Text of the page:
Data access:

In the framework of the GEOLAND project, IMP (University of Vienna) and EARS assess the precipitation amount from geo-stationnary sensors images using various approaches for applications of the Observatory Natural Carbon (ONC) and of the Observatory Food Security and Crop Monitoring (OFM).

Precipitations issues de l’utilisation conjointe de données satellites et de mesures de pluviomètres, juillet 2000.

Combined daily satellite gauge precipitation product for July 2000

For IMP, the goal is to develop a global scale daily precipitation product based on existing multi-satellite products and bias-corrected precipitation gauge analyses. The objective is to improve the GPCP-1DD global product (Huffman et al, 2001), verified over Europe by Rubel et al. (2002), with a better calibration making use of daily bias-corrected rain gauge analyses based on about 6000 synoptic stations. IMP uses the GPCP-1DD multi-satellite product derived from geo-stationary sensors data in the 40° north-south belt, and TOVS data from the polar orbiting NOAA-12 and NOAA-14. This product is calibrated with monthly precipitation data being near-real-time available based upon SYNOP and CLIMAT reports from GPCC (Global Precipitation Climatology Center). Currently, there does not exist any operational global daily precipitation product, which is based on bias-corrected gauge analyses. IMP has collected global daily rain gauge data for the period 1997-2003, and corrected them for systematic measurement errors. The bias correction of the ground-based precipitation measurements is needed, because of the under-catch of operational rain gauges, which is on the order of 5-30 percent on average. Then, the rain gauge data is interpolated to a global regular 1° longitude/latitude grid. GPCP-1DD satellite product and rain-gauge measurements are co-kriged to estimate the final precipitation product (see example above). Based on the first results of the FP5 demonstration project ELDAS, a combined gauge-satellite data set for the period 1997-present has been compiled and verified over selected regions of the globe, mainly located in Europe. This includes the collection of dense precipitation measurements (non-synoptic) for verification purposes as well as the calculation of verification scores to demonstrate the expected improvements.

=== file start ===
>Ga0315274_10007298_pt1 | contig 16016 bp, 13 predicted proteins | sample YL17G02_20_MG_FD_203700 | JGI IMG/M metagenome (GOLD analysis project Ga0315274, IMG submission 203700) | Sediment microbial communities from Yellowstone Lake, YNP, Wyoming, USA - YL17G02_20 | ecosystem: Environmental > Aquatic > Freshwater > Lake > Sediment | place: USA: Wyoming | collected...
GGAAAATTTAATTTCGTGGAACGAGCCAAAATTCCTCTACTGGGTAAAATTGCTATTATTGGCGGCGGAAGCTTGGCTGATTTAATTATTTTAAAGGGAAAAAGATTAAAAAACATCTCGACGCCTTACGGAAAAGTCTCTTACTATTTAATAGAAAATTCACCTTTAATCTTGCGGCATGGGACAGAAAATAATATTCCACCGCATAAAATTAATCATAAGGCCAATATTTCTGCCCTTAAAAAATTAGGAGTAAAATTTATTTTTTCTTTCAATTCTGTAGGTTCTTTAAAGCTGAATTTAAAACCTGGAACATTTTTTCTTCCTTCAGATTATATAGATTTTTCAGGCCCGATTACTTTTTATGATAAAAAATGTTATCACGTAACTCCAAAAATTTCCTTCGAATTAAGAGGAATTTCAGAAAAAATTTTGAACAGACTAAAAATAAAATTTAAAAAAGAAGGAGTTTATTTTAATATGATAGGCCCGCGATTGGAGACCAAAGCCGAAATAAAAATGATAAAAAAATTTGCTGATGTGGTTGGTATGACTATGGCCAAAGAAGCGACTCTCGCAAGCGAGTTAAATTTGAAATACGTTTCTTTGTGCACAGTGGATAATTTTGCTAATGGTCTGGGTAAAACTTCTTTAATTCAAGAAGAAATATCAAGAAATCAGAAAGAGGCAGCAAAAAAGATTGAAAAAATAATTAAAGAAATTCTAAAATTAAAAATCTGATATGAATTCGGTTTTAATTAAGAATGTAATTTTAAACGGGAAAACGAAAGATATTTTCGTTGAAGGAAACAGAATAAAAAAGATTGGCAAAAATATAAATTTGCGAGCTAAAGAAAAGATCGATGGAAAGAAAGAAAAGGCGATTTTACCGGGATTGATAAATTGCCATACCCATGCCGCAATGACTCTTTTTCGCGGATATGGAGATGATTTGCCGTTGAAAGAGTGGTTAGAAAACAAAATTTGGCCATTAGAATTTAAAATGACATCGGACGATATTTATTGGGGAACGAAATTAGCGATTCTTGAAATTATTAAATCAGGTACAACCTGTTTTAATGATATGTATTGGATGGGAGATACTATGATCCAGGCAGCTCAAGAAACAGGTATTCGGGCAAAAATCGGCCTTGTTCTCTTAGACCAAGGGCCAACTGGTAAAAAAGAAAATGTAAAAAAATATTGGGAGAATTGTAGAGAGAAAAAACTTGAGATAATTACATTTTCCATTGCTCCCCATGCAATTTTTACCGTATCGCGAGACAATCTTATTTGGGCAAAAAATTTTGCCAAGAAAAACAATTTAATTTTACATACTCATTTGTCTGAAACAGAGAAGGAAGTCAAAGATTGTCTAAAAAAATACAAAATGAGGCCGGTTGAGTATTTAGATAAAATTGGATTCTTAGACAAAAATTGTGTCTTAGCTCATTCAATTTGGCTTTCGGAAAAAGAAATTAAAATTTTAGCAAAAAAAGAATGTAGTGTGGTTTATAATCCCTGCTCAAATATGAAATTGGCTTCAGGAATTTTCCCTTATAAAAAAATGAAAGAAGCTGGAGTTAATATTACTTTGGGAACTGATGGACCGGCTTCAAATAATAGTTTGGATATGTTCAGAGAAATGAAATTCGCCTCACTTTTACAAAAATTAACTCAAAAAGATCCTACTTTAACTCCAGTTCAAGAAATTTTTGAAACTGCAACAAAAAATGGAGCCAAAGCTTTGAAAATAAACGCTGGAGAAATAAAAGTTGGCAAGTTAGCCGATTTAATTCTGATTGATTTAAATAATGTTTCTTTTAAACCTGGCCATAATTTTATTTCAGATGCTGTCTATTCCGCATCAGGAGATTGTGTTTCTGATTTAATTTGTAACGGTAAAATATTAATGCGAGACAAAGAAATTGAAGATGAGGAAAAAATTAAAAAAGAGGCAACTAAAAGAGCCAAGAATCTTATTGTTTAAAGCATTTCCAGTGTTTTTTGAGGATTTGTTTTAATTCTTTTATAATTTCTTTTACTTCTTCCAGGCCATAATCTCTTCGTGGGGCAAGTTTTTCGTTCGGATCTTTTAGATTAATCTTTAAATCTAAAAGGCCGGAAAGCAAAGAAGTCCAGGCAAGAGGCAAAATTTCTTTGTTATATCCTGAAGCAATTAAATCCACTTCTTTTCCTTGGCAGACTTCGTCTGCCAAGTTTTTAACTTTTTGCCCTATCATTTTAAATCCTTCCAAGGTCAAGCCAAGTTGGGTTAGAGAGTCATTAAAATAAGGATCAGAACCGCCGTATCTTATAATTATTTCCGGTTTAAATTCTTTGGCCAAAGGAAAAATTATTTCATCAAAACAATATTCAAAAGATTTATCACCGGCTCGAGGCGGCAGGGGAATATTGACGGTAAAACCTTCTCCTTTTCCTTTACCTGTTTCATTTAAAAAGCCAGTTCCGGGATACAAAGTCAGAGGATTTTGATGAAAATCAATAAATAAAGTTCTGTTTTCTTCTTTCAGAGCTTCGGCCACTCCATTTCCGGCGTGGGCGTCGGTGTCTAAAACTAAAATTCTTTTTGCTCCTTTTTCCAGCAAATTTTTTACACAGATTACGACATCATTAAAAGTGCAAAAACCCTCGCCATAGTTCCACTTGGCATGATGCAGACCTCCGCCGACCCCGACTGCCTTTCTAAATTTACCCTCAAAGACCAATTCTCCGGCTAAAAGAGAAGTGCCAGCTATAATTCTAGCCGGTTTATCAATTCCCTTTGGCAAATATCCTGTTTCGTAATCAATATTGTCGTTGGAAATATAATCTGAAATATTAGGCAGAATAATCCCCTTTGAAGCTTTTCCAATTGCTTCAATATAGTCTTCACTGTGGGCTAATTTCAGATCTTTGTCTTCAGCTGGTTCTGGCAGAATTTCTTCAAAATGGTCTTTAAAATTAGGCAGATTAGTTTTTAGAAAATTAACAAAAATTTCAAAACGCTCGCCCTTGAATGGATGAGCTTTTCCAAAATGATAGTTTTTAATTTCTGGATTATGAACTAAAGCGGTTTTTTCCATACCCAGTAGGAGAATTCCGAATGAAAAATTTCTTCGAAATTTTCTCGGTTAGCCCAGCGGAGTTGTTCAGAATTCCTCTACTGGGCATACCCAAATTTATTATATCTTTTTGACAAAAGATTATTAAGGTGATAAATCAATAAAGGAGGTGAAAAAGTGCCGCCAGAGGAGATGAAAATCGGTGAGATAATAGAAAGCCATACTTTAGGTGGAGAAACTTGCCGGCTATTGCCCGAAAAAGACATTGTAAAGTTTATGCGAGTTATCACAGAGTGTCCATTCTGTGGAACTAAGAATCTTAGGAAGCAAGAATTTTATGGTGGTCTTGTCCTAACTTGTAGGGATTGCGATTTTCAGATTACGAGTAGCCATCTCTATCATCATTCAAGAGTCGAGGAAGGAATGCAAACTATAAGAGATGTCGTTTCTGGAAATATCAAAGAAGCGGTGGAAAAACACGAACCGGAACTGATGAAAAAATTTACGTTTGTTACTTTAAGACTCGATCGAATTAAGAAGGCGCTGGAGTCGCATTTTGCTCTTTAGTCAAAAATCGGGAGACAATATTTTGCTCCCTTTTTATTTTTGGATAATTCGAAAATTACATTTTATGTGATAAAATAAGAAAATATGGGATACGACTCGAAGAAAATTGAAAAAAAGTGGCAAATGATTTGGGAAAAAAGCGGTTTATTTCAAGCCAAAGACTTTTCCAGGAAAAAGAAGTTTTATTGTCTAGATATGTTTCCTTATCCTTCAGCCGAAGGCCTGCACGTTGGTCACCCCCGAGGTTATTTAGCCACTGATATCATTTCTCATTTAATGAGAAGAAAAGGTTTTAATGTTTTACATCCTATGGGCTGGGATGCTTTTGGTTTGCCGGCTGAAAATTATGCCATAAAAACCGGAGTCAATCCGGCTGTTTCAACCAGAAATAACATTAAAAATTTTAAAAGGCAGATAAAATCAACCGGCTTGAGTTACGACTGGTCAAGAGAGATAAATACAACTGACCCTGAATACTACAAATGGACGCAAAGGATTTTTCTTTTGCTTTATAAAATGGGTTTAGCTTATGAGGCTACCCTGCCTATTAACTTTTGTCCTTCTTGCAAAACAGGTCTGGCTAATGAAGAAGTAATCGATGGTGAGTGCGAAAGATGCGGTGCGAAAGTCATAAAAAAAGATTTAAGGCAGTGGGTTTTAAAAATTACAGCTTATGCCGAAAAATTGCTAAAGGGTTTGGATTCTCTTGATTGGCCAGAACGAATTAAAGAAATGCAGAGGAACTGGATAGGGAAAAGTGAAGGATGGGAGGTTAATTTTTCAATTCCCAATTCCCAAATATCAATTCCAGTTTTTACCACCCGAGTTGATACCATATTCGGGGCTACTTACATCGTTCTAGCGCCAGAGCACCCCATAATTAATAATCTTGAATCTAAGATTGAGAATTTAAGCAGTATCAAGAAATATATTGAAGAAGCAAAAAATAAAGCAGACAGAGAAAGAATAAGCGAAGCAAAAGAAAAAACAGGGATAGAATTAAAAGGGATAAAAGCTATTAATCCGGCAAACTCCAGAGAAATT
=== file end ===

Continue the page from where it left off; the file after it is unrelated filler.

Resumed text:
The Precipitation product, available daily for the period 1997 – 2005, can be downloaded with an algorithmic documentation(ATBD) and a technical documentation (readme).

EARS provides the rainfall product generated by the EWBMSsystem. The retrieval algorithm is based upon the discrimination of cloud top levels in hourly satellite imagery, using temperature thresholds. For each level the cloud duration is counted hourly during a period of 10 days. Rain gauge data are obtained daily from the WMO-GTS system. A local regression based on the observations on a given rainfall station and on the closest 11 surrounding stations is applied. The regression coefficients and the residual are subsequently interpolated between the rainfall stations for each pixel. Hereafter, the rainfall is determined on a pixel basis.

To get the products provided by EARS, it is necessary to make a request at the address


Huffman, G.J., R.F. Adler, M.M. Morrissey, S. Curtis, R. Joyce, B. McGavock, and J. Susskind, Global precipitation at one-degree daily resolution from multi-satellite observations, J. Hydrometeor., 2, 36-50, 2001.

Rubel, F., P. Skomorowski, and B. Rudolf, Verification scores for the operational GPCP-1DD product over the European Alps, Meteorol. Z., 11, 367-370, 2002.